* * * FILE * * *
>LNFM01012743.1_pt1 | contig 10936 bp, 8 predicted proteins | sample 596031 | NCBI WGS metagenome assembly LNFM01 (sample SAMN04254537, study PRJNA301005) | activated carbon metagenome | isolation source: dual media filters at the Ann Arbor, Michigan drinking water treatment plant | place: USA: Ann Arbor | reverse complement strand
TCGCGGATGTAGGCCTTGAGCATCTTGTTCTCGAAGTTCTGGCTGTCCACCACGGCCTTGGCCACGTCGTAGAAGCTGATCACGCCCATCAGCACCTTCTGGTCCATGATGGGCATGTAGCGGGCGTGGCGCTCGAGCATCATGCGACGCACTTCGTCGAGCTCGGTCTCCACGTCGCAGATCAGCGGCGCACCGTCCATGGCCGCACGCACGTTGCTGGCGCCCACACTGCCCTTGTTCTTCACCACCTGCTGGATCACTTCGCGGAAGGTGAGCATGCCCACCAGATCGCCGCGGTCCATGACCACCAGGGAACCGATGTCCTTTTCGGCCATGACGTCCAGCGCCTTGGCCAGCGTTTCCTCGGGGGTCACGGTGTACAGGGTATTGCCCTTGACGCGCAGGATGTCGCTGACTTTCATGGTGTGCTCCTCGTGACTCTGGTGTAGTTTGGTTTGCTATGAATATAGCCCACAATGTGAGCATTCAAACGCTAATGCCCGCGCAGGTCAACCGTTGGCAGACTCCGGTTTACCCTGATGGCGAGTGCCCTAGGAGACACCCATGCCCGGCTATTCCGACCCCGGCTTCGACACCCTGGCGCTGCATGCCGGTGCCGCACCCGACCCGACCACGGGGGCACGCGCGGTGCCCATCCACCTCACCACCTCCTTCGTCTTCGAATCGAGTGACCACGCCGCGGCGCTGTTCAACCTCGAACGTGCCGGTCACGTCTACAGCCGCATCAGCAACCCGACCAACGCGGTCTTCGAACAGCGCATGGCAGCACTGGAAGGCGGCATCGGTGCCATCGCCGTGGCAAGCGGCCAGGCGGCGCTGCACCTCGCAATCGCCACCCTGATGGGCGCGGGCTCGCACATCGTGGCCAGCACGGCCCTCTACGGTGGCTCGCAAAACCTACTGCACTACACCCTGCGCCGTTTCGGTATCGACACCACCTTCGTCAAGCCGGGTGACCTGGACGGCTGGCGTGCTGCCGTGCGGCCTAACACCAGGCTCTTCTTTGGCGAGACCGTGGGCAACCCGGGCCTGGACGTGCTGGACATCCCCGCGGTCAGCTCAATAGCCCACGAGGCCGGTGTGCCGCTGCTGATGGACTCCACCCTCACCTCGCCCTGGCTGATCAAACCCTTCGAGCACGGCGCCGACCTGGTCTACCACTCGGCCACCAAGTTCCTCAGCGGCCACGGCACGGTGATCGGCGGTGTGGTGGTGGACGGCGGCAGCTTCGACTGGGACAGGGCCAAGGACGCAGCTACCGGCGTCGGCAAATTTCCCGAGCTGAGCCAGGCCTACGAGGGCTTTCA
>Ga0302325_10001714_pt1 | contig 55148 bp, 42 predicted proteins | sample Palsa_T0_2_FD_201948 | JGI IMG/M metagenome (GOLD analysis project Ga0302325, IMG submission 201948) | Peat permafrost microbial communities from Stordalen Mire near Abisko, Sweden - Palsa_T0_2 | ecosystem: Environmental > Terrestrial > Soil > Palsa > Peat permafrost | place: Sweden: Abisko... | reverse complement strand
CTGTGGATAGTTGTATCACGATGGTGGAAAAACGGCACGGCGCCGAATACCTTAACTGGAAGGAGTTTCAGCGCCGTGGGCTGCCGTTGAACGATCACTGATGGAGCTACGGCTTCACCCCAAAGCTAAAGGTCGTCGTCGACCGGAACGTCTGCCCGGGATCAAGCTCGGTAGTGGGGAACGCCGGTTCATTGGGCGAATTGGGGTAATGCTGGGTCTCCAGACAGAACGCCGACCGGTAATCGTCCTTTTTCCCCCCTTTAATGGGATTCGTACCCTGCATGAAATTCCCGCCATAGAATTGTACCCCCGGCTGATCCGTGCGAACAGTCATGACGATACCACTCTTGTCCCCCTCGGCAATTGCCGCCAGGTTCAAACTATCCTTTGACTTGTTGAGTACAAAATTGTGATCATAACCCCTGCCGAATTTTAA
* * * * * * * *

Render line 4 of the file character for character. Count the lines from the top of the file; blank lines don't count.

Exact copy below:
CTGTGGATAGTTGTATCACGATGGTGGAAAAACGGCACGGCGCCGAATACCTTAACTGGAAGGAGTTTCAGCGCCGTGGGCTGCCGTTGAACGATCACTGATGGAGCTACGGCTTCACCCCAAAGCTAAAGGTCGTCGTCGACCGGAACGTCTGCCCGGGATCAAGCTCGGTAGTGGGGAACGCCGGTTCATTGGGCGAATTGGGGTAATGCTGGGTCTCCAGACAGAACGCCGACCGGTAATCGTCCTTTTTCCCCCCTTTAATGGGATTCGTACCCTGCATGAAATTCCCGCCATAGAATTGTACCCCCGGCTGATCCGTGCGAACAGTCATGACGATACCACTCTTGTCCCCCTCGGCAATTGCCGCCAGGTTCAAACTATCCTTTGACTTGTTGAGTACAAAATTGTGATCATAACCCCTGCCGAATTTTAA